Discussion panel with Kate Donington (UCL) and Kristy Warren(UCL), who will present the following papers:
Kate Donington: The structure and significance of British Caribbean slave-ownership: a case study of St. Catherine, Jamaica.
This paper is based on research undertaken on slave and estate ownership in the parish of St. Catherine in Jamaica. Different forms of slavery existed within the parish of St. Catherine, which encompassed both large scale sugar plantations as well as the urban centre of Spanish Town. This paper will explore some of the initial findings including the identification of large scale plantation owners in the area and the networks established through commercial, familial and marital relationships. It ends with a brief case study of the Ellis family, early settlers in Jamaica who had made a fortune in plantation ownership.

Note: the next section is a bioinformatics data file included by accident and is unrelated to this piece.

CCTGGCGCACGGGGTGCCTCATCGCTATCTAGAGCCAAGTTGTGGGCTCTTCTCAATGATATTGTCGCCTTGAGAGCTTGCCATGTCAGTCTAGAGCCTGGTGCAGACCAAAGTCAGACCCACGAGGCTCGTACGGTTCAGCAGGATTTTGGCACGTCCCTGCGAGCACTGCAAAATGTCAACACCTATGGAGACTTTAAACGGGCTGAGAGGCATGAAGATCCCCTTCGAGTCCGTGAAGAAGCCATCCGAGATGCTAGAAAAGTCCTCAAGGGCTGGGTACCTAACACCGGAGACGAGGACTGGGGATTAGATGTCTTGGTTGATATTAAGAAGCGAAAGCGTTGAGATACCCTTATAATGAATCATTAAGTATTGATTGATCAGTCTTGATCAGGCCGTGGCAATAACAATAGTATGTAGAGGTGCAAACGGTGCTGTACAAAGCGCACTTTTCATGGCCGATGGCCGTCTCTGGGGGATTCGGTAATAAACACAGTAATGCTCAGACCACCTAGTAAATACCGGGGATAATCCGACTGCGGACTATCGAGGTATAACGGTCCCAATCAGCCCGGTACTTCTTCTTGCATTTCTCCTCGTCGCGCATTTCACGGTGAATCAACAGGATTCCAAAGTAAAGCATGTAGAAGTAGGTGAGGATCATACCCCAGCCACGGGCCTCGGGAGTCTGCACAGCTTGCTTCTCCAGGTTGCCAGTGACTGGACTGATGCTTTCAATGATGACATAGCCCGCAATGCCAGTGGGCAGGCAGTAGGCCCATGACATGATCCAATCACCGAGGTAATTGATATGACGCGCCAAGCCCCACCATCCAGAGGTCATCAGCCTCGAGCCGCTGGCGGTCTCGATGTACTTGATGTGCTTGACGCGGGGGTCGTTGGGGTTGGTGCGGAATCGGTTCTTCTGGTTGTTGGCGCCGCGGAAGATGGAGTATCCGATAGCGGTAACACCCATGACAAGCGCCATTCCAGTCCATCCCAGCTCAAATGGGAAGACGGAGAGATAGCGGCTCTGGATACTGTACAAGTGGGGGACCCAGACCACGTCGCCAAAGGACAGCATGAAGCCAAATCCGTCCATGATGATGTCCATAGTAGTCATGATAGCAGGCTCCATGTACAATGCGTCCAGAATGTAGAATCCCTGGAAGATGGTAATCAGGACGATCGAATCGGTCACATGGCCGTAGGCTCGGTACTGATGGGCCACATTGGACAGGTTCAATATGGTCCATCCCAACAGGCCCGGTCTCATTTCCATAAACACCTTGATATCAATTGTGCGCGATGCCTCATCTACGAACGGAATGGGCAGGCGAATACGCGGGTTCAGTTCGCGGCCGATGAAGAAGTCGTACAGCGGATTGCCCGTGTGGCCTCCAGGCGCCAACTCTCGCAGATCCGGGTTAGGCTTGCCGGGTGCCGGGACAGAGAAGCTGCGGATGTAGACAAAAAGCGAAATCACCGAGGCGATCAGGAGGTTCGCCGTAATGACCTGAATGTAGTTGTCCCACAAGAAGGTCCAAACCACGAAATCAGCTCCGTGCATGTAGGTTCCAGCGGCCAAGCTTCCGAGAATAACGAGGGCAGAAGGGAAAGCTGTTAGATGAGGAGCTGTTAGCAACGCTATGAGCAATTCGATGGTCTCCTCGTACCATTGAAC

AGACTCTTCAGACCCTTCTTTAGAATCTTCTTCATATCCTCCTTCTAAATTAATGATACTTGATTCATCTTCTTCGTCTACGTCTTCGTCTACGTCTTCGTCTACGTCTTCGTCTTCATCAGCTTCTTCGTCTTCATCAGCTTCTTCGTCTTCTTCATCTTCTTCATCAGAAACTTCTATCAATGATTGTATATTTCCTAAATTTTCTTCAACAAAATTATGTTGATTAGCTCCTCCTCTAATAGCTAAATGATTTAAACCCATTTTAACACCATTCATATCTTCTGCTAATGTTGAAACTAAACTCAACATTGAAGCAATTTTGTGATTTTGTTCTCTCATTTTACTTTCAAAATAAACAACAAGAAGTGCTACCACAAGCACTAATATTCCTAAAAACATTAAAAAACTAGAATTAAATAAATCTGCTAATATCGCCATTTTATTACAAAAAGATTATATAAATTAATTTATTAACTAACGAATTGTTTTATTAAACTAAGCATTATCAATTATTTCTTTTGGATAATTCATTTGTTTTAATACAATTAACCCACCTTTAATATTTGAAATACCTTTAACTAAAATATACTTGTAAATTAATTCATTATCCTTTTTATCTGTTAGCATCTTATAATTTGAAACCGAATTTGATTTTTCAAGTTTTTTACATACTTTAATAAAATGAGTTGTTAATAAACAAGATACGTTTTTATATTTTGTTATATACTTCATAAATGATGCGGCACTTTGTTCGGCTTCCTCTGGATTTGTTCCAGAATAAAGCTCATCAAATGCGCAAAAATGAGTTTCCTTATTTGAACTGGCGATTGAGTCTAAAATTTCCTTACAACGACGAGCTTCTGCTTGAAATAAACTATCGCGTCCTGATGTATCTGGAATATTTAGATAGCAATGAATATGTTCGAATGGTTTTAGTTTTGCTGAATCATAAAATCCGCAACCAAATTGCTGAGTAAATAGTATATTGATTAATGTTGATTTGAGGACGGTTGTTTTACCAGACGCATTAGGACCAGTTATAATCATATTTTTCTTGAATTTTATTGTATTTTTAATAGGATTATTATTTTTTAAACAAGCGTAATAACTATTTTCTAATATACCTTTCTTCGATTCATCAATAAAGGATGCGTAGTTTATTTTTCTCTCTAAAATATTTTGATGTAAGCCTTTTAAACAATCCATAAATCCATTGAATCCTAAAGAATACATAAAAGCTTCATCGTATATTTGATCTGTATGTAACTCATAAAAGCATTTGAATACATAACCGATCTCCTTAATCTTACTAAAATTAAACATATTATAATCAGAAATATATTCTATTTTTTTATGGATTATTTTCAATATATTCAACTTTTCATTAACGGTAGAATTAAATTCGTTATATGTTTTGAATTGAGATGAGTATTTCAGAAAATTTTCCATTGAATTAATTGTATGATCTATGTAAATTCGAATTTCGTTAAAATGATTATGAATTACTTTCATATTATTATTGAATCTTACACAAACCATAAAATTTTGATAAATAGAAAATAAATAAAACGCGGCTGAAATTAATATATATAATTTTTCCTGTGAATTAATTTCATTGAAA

Kristy Warren: Using the Slave Registers as a Source for Gathering Information about the Enslaved: A case study of St. Kitts and Nevis
Slave Registers provide a wealth of knowledge about enslaved people but also have limitations as a source. Drawing on the research of Barry Higman, this paper explores the possibilities and limits of these records by first providing a general overview of the registers and then examining the specific registers of St Kitts and Nevis, highlighting the similarities and differences between the records of each island. The paper also investigates some preliminary findings concerning the information the registers can provide about the lives of enslaved children in St. Kitts.
When & Where
UCL - Institute of the Americas
co-ordinating teaching and research on the Western Hemisphere. Its
wide coverage of the Americas includes the United States and Latin
America, the Caribbean and Canada, offering an opportunity to acquire
in-depth and multi-disciplinary knowledge of the Americas that is
unique in Europe.